Rhiannon: A Welsh Celtic Goddess
When I first came to know the old religion, I picked up every book that I could find on the topic; I even found books on topics branching off of the old religion. One of the first things that I learned from my spiritual enlightening was that most followers had a patron God and/or a patron Goddess. I did much more research on different Goddesses spanning cultures and places all around the world—from the Native Americans to the Persians—but I didn't find a Goddess that I could truly connect with.
Then, one day, maybe by design or maybe by pure luck, I came across the Goddess Rhiannon. In fact, my mother sent me a greeting card with Rhiannon standing proud alongside a gorgeous horse. Immediately I was drawn to this card, more specifically the beautiful and mysterious woman gracing the cover. She reminded me of something or someone deep inside of me. Someone strong, confident, and yet kind to the world. She reminded me of someone that I knew I could be and who I desired to be.
What we know about Rhiannon comes from the earliest Welsh prose stories called The Mabinogion. These stories were put together in the twelfth and thirteenth centuries, but prior to being written down they were passed down orally from one person to the next. Rhiannon's story doesn't actually portray her as a goddess, but tells of her as a fairy-woman who comes to marry a mortal man and thus begins her harrowing story. Over the years, Rhiannon has come to be deified in her own right and is now known as a goddess to many modern day pagans.
Rhiannon's Inspiring Story of Strength
In the land of the Fey, a beautiful princess by the name of Rhiannon had grown to be a voluptuous and curious woman. If one could call her a woman...in truth, she was a princess of the land of the fey (to modern people, the fey are known as fairies). In these times, humans referred to the royalty of the fey as deities, or to put it more simply, gods and goddesses.
In the human or mundane world, in what is now known as Wales, lived a handsome and lonely prince. While he had his mother and father, he did not have a wife and was being forced to find one in order to take his place as head of the kingdom.
One day, the prince went deep into the woods and when he emerged, he saw a glimpse of Rhiannon at the edge of the woods. She was absolutely breathtaking. Long and wild red hair, skin as brilliant as the sun, a golden dress, and she was riding a horse of great stature. They seemed to be riding so fast that the horse's hooves barely even touched the ground. Prince Pwyll fell in love with her upon first glance and decided that he must have her hand in marriage. He had to find out who this enchanting woman was.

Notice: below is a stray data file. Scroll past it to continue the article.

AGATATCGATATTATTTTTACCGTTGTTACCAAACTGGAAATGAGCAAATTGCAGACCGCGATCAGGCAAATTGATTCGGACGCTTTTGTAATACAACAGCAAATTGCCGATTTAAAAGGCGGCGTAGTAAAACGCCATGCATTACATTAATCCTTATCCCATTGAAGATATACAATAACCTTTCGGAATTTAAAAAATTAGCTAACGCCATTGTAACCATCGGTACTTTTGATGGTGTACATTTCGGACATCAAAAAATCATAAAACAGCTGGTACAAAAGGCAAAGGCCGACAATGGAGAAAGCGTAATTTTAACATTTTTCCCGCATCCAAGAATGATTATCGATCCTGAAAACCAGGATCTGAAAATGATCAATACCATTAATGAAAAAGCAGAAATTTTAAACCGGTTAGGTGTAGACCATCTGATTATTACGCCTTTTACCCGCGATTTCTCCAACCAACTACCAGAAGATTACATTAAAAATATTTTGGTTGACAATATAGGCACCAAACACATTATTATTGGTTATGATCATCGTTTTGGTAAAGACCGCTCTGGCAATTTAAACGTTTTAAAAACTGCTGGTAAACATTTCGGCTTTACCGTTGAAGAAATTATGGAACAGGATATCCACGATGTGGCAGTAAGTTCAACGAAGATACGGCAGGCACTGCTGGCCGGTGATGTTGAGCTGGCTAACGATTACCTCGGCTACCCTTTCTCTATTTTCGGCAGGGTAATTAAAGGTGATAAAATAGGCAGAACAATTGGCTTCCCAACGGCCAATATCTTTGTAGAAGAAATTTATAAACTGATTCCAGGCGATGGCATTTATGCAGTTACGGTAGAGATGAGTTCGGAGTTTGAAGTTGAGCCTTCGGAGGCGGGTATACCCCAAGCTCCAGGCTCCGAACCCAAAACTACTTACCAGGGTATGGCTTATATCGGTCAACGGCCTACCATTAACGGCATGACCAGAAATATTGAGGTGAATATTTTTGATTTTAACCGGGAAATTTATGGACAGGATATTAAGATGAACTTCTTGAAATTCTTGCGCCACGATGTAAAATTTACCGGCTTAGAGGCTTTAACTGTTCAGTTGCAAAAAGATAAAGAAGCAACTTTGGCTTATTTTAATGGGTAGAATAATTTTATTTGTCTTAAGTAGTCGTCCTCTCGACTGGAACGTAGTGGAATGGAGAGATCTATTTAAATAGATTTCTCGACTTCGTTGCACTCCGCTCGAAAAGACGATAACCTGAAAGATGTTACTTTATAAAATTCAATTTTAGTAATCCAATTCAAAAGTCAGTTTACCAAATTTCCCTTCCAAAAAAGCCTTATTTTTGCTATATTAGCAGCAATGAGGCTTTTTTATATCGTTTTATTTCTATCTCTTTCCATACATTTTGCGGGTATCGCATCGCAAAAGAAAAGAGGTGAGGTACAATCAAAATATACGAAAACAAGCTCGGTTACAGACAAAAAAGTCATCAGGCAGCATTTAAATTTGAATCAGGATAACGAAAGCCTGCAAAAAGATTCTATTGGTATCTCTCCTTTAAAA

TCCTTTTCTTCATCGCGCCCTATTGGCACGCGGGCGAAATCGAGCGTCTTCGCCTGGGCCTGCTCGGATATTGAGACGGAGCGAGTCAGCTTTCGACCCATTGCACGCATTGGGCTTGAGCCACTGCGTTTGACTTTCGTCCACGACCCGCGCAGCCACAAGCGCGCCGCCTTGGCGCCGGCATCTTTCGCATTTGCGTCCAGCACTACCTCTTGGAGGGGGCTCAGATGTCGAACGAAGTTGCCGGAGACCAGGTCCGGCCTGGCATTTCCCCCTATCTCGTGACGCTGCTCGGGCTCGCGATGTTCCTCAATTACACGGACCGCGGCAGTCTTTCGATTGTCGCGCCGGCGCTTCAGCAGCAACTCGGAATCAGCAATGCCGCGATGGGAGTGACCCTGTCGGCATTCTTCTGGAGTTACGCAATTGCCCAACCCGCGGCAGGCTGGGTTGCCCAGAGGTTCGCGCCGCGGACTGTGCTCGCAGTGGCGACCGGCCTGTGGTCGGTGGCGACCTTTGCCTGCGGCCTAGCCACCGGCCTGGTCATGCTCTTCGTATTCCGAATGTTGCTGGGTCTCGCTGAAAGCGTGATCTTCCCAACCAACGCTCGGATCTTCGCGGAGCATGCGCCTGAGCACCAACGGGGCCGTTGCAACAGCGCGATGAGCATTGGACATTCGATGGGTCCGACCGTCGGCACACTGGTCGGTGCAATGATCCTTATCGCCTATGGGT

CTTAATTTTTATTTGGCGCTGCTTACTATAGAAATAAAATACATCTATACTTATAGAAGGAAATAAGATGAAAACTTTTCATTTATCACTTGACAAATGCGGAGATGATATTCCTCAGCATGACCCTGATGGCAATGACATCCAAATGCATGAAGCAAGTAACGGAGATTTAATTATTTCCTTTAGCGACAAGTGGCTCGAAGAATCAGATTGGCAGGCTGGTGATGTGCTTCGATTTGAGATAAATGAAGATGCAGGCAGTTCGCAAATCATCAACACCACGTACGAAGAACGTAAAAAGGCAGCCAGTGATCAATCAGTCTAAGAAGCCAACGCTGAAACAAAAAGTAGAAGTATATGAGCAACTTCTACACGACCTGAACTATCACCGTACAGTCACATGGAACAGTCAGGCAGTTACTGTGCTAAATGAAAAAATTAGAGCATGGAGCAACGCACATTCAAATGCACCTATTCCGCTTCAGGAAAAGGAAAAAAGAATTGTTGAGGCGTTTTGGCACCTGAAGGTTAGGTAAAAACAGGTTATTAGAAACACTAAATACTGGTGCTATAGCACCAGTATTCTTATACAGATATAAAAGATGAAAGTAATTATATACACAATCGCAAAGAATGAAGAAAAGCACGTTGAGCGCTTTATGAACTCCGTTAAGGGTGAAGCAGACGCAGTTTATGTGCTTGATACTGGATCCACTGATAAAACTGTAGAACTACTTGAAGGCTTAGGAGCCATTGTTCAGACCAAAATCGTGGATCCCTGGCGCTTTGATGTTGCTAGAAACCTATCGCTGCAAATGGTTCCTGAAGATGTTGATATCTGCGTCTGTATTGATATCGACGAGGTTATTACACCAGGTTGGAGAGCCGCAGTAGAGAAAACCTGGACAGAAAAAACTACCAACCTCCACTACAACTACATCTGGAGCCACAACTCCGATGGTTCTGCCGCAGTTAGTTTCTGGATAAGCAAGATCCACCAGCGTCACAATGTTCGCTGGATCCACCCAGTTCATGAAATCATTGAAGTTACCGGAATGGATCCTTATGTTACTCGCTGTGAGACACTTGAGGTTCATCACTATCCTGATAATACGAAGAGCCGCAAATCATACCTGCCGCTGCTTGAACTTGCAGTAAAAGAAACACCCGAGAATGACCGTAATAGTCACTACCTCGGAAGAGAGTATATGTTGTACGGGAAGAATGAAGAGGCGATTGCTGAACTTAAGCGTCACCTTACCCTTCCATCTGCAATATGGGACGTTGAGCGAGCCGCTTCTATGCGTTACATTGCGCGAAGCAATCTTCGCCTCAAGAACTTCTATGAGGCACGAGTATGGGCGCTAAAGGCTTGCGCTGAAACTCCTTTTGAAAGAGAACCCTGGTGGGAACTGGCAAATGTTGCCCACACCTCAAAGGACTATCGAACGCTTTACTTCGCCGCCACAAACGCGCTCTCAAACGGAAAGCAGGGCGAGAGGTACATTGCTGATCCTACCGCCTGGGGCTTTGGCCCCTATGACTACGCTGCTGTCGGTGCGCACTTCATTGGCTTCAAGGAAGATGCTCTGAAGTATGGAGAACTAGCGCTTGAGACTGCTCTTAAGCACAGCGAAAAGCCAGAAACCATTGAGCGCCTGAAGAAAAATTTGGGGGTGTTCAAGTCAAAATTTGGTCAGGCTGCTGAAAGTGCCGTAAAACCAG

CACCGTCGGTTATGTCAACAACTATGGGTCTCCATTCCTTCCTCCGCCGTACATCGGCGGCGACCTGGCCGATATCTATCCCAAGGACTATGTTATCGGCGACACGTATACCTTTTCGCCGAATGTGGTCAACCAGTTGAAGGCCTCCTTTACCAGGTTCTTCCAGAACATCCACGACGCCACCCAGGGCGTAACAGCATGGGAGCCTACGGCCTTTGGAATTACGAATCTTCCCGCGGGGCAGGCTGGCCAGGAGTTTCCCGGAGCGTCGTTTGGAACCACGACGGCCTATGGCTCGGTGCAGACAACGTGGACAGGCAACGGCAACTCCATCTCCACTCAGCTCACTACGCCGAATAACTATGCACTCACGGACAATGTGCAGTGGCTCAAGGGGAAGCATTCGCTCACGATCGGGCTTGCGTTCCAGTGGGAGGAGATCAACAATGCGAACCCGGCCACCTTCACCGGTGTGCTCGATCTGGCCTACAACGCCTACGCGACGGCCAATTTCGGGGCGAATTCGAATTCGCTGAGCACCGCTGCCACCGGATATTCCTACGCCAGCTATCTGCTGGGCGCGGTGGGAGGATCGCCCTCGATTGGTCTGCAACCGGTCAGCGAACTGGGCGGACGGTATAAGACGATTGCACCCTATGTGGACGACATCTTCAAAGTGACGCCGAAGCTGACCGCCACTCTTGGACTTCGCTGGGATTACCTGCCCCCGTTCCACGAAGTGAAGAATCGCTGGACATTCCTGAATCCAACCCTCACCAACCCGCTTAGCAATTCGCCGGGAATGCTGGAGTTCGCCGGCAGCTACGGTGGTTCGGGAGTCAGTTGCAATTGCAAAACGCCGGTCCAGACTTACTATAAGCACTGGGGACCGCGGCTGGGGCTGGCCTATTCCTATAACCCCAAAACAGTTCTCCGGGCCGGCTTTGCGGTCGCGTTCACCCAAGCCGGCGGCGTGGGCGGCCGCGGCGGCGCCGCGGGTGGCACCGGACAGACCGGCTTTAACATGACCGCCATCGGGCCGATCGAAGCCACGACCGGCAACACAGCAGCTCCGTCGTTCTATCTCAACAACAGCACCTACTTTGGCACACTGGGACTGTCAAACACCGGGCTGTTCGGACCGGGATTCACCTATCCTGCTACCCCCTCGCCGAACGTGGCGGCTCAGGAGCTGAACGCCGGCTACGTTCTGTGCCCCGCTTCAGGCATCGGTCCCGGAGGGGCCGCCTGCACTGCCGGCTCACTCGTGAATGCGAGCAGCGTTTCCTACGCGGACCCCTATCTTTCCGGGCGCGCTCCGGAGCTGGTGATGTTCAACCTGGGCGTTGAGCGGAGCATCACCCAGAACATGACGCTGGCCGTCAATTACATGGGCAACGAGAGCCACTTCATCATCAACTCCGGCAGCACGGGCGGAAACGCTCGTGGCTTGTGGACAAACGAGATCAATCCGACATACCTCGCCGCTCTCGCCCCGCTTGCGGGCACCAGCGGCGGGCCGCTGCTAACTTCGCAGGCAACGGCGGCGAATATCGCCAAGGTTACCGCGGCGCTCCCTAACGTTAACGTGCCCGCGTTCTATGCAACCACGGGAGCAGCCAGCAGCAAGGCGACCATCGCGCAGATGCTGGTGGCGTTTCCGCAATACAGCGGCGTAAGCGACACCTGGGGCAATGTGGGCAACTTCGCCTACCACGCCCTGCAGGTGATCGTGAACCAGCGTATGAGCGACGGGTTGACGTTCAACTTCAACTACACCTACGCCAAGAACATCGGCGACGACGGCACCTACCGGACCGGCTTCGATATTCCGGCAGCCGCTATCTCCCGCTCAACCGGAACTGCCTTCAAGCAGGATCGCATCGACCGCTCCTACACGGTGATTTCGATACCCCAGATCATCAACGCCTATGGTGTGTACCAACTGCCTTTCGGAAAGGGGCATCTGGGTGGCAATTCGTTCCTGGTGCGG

In the meantime, in the land of the fay, Rhiannon's parents had promised her hand in marriage to another of their kind—a male fay named Gwawl. Gwawl was a boring and arrogant man and Rhiannon decided to run away in order to get out of her arranged marriage to Gwawl.
Rhiannon gave up her life with her family in the land of the fay and crossed over to be in the human world. She married the Prince Pwyll and one would think that they would have lived happily ever after but no. The jealous Gwawl, who had been promised Rhiannon's hand in marriage, stole Rhiannon and Pwyll's son and took him back to the land of the fay.
The child had handmaids who awoke to find the child missing. In order to save themselves from being punished, they decided to plant evidence on Rhiannon...to make it look as though she had eaten her own baby. They sprinkled the blood of an animal and some of the bones around Rhiannon's bed and so Rhiannon was incriminated and charged with the death of her one and only child.
In those days, the punishment for taking a child's life was death, but Pwyll could not do it to his beloved wife. Rhiannon's punishment was to stand at the gates of the city and tell people what she had done and offer them rides on her back.
Pretty harsh punishment for a lovely woman who did not actually do the crime, right? Well, Rhiannon took the punishment and did it with a smile on her face. She knew that what was wrong would be made right and had faith that her son was indeed still alive somewhere.
After years of giving rides to the townsfolk and telling her sorrowful and despicable story, her son was found from the land of the fay and Rhiannon was given back her spot as Queen. Her husband was forever indebted and sorry to her for believing that she had killed their only child. But Rhiannon was also a kind and gentle woman. She forgave him for all of it and ruled her kingdom with wisdom and grace thereafter.
Drawing From Rhiannon's Strength
What strength Rhiannon had! And the forgiveness that she gave to her husband and kingdom so willingly really shows us that we must all forgive, no matter the transgression towards us. The story of Rhiannon is more than inspiring it is forever woven into my life. Rhiannon was deified and worshiped by the Celtic people in that region for many years. She is now worshiped by followers of the old ways. Many women draw from Rhiannon's strength, unwavering motherhood, and kindness towards her fellow man.
When I think of what turmoil and torture that Rhiannon had to endure, it reminds me that I can be just as strong through life's little bumps. Nothing could be as bad as my entire family and kingdom believing that I had hurt my child and being punished for it for years thereafter. Rhiannon was a woman who held her head high and sacrificed her life for others in her life, and she did it with hope in her heart. She knew that one day her sacrifice would pay off and people would come to realize the truth. She had ultimate faith. She had the heart of a lion.
We could all learn some valuable lessons from the story of the Goddess Rhiannon.
Rhiannon's Magical Associations
Questions & Answers
© 2011 Nicole Canfield